USDA Home Loan Income Limits
Are you thinking about buying a home with a USDA loan? If so, you'll want to familiarize yourself with these loans' income limits. In this blog post, we'll provide an overview of the USDA income limits and explain how they work. We'll also discuss some of the exceptions to these limits so that you can determine if you are eligible for a USDA home loan. So, let's dive right in!
What are the USDA-guaranteed loans?
USDA-guaranteed loans are a type of home loan that helps people with low-to-moderate incomes purchase or build a home in rural and suburban areas. These loans offer attractive interest rates, no down payment requirements, no private mortgage insurance (PMI), and the option for fixed or adjustable interest rate terms.
The USDA has set income limits based on the median household income for each county in the United States. The USDA loan program is designed to assist low and moderate-income households in purchasing a home with little or no down payment.
USDA Eligibility Requirements
Basic USDA loan requirements include:
Clean credit: No recent bankruptcy or foreclosure, or late payments
Low-income and rural area
Be a U.S. citizen, have a valid Social Security number, and be 18 years or older
Have a credit score of 620 or higher
Requirements for funds: Limits on household income vary by region; typically $91,900 for a household with 1-4 members
Employment: Borrowers must have a steady employment history and gross monthly income. Work from home is allowed.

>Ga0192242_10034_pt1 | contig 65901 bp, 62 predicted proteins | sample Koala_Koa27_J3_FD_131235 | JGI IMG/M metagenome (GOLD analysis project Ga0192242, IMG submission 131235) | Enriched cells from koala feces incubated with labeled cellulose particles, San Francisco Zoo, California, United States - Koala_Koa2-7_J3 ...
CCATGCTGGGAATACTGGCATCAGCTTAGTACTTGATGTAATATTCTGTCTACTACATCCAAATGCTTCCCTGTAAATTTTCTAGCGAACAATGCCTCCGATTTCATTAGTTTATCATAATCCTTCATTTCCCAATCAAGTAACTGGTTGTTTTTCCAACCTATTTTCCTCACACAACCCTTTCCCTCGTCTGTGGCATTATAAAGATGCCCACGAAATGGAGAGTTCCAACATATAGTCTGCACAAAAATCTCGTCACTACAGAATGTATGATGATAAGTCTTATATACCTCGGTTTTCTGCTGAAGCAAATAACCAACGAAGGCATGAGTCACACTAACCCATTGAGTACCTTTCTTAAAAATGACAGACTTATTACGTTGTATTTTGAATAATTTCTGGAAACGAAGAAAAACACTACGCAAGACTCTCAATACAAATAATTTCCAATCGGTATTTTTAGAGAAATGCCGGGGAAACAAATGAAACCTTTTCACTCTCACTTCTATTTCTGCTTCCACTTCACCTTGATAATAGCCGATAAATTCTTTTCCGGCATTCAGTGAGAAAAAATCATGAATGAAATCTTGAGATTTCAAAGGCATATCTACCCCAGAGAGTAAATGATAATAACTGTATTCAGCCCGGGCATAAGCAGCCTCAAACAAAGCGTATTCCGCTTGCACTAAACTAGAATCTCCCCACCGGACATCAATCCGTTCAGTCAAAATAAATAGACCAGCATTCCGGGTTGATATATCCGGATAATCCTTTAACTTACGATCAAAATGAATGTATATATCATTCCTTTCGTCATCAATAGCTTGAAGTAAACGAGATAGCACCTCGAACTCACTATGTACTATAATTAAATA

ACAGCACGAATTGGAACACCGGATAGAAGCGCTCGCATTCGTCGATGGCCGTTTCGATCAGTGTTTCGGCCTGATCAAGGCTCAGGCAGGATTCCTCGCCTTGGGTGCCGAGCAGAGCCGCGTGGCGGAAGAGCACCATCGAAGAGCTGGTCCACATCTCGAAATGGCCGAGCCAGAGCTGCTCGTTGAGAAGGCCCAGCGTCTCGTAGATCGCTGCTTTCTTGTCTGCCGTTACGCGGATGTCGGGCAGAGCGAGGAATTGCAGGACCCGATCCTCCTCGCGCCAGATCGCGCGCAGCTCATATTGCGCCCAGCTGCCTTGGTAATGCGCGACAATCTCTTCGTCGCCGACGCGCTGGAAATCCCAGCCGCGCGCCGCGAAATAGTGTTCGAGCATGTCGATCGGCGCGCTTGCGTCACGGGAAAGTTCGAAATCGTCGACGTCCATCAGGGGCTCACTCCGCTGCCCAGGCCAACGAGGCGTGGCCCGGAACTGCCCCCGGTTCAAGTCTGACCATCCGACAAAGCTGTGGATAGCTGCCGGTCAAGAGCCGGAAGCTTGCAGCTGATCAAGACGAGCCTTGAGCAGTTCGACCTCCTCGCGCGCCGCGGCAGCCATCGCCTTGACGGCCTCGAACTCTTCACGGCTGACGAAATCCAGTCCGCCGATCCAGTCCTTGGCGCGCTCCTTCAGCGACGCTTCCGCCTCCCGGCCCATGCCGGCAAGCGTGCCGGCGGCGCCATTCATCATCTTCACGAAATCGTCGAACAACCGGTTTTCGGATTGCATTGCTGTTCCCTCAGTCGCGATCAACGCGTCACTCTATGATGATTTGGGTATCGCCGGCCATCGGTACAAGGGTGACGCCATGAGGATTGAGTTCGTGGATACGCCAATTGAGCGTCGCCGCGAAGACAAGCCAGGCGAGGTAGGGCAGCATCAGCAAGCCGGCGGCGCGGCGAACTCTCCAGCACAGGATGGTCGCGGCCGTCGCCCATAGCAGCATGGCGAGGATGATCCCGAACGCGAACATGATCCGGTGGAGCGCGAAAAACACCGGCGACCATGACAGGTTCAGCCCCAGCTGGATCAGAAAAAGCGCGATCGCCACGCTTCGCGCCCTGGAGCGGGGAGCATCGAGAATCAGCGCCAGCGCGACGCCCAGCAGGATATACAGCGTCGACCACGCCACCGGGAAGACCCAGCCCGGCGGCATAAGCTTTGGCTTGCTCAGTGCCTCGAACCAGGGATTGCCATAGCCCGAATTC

Necessities of the location: You must own a home in a rural area that is eligible for the program. You must have a single-family home as your primary residence.
Type of loan: A 30-year fixed-rate mortgage is the only option.
Income Limits for USDA Home Loans
The USDA home loan income limits are based on the household size and the median income of the area you are looking to purchase a home. Generally speaking, your total annual household income must be at most 115 percent of your region's median. This means that if you have a larger family, the income limits increase. For example, the maximum loan limit for a family of four is usually slightly higher than the limit for a single person or couple buying a home.
In addition to meeting the income limits, you must also have a good credit score and demonstrate that you have sufficient funds available for a down payment. You must also meet specific requirements related to your employment history, debt-to-income ratio, and other factors.
Want to know how USDA Income Limits Work?
USDA loan income limits serve as a threshold for eligibility. You are eligible to apply for the USDA zero-down loan program if your household's total income is less than the limit set by the USDA.
The USDA sets new limits every year in the spring, usually in May or June. These limits can't exceed 15% of the area's median household income.
As of 2022, the following are the standard income limits for the Single-Family Housing Guaranteed Loan Program: